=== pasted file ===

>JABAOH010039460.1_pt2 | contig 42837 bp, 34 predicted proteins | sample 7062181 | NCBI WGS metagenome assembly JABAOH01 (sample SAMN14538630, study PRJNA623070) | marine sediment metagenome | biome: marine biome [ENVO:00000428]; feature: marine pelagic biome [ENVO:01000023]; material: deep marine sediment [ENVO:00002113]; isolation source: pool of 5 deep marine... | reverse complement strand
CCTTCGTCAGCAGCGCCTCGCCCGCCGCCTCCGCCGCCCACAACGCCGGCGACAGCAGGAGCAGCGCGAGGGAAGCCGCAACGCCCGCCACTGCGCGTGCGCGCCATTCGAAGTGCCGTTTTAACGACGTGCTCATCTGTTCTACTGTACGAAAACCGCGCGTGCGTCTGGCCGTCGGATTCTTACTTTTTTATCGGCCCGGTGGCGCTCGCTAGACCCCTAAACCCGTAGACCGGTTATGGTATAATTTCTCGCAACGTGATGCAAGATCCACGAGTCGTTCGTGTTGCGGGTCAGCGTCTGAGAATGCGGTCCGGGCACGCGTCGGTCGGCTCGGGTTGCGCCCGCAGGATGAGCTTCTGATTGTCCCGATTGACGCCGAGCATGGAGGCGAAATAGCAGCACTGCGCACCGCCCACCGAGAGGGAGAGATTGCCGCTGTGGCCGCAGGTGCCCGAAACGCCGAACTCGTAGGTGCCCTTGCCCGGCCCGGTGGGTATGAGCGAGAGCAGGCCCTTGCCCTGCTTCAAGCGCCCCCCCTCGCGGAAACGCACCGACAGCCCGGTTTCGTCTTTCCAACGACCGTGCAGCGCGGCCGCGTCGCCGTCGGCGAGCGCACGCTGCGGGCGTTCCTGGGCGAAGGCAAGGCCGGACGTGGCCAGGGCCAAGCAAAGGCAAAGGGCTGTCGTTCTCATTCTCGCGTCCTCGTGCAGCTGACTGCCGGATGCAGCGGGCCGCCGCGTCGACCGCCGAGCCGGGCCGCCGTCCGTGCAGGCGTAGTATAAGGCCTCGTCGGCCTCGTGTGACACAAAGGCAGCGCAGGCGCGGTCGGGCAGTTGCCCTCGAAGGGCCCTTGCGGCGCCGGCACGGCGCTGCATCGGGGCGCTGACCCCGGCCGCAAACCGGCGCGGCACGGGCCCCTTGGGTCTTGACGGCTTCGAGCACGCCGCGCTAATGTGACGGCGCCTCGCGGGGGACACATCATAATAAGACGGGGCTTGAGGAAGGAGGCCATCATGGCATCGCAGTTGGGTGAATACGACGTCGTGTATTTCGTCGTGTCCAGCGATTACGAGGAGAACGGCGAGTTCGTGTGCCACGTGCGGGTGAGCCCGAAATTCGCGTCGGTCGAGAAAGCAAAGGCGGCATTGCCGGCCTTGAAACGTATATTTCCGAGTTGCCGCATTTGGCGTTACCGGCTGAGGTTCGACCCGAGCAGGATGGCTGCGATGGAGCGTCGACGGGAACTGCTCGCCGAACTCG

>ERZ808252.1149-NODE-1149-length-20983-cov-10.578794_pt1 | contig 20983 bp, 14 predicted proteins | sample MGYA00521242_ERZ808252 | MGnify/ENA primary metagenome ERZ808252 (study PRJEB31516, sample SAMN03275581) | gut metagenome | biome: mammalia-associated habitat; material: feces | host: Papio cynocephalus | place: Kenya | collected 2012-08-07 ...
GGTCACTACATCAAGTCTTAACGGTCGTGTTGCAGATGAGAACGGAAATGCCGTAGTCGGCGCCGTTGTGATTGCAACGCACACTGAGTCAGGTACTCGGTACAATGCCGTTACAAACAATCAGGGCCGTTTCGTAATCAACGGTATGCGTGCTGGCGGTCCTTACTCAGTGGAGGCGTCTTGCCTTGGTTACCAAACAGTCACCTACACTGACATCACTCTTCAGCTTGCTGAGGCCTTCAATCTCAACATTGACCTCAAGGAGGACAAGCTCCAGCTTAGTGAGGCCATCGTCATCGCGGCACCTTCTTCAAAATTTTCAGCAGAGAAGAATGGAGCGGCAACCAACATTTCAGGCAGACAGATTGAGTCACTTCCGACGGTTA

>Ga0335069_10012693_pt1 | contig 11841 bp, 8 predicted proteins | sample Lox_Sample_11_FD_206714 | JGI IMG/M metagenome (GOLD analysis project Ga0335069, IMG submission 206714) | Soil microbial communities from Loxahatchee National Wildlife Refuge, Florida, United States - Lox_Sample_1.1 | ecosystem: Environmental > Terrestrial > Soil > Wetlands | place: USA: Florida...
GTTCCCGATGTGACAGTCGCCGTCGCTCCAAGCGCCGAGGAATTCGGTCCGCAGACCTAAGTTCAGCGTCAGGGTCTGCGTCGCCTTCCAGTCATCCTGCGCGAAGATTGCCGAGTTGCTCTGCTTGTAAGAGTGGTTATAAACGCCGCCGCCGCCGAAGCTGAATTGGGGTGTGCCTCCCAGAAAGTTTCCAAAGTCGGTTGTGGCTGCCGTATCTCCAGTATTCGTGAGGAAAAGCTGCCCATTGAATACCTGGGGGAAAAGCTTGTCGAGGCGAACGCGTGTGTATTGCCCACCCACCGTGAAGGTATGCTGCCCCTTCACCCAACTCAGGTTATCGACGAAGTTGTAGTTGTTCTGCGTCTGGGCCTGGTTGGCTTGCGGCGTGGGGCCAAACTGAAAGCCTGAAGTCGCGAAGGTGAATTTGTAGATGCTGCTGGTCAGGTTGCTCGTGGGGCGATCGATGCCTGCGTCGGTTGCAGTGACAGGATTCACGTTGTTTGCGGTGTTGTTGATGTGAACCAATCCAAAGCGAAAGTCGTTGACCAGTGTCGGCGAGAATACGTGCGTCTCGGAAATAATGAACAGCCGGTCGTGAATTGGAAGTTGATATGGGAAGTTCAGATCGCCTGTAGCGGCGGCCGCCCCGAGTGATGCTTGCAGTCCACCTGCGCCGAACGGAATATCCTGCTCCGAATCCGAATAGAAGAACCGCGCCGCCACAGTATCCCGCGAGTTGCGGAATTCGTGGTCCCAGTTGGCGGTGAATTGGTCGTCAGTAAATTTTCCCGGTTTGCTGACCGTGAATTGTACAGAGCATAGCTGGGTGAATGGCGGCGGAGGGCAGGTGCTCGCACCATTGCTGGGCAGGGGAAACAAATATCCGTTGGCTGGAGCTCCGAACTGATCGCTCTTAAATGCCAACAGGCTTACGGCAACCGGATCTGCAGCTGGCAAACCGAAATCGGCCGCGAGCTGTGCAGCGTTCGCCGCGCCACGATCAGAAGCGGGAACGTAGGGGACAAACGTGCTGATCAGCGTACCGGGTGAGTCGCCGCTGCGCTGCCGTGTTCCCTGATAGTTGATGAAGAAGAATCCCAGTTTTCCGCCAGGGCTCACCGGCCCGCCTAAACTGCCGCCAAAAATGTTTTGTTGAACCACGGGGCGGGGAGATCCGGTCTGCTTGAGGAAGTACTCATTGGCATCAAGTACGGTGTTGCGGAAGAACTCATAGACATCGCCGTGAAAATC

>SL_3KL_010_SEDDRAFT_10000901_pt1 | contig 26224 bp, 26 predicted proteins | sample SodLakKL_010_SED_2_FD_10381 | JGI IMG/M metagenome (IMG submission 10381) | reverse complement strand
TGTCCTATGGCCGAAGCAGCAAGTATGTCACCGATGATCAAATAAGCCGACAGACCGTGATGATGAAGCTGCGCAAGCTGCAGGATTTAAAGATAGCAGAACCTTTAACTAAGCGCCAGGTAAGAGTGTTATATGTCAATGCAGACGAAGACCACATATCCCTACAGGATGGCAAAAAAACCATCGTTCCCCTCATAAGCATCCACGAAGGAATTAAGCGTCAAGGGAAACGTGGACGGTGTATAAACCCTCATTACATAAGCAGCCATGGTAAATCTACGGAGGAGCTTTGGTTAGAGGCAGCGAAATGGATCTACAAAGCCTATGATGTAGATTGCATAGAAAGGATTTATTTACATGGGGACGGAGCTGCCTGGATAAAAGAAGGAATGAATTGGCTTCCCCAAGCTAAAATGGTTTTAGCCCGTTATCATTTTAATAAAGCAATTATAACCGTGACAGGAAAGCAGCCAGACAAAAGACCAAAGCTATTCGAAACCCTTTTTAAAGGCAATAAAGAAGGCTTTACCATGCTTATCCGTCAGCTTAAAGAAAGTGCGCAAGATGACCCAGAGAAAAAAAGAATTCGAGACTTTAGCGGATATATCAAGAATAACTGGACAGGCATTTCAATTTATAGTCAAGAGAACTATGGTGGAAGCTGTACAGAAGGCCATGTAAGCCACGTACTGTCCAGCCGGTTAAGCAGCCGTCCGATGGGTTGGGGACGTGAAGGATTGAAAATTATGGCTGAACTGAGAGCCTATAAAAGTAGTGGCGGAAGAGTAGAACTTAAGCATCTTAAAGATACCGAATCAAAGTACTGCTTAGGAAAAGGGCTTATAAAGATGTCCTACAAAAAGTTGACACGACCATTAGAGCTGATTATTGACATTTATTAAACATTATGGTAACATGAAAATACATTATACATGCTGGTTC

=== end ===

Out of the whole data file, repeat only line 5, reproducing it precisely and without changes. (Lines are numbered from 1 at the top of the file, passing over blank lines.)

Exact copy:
>Ga0335069_10012693_pt1 | contig 11841 bp, 8 predicted proteins | sample Lox_Sample_11_FD_206714 | JGI IMG/M metagenome (GOLD analysis project Ga0335069, IMG submission 206714) | Soil microbial communities from Loxahatchee National Wildlife Refuge, Florida, United States - Lox_Sample_1.1 | ecosystem: Environmental > Terrestrial > Soil > Wetlands | place: USA: Florida...